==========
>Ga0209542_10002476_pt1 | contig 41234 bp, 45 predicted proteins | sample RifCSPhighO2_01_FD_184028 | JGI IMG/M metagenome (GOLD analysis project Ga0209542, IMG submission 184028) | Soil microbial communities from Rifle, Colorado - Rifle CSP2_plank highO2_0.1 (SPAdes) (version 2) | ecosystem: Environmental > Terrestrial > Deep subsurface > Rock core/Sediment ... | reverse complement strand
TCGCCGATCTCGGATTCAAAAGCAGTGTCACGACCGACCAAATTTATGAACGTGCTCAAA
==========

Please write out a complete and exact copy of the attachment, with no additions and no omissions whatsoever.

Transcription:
>Ga0209542_10002476_pt1 | contig 41234 bp, 45 predicted proteins | sample RifCSPhighO2_01_FD_184028 | JGI IMG/M metagenome (GOLD analysis project Ga0209542, IMG submission 184028) | Soil microbial communities from Rifle, Colorado - Rifle CSP2_plank highO2_0.1 (SPAdes) (version 2) | ecosystem: Environmental > Terrestrial > Deep subsurface > Rock core/Sediment ... | reverse complement strand
TCGCCGATCTCGGATTCAAAAGCAGTGTCACGACCGACCAAATTTATGAACGTGCTCAAA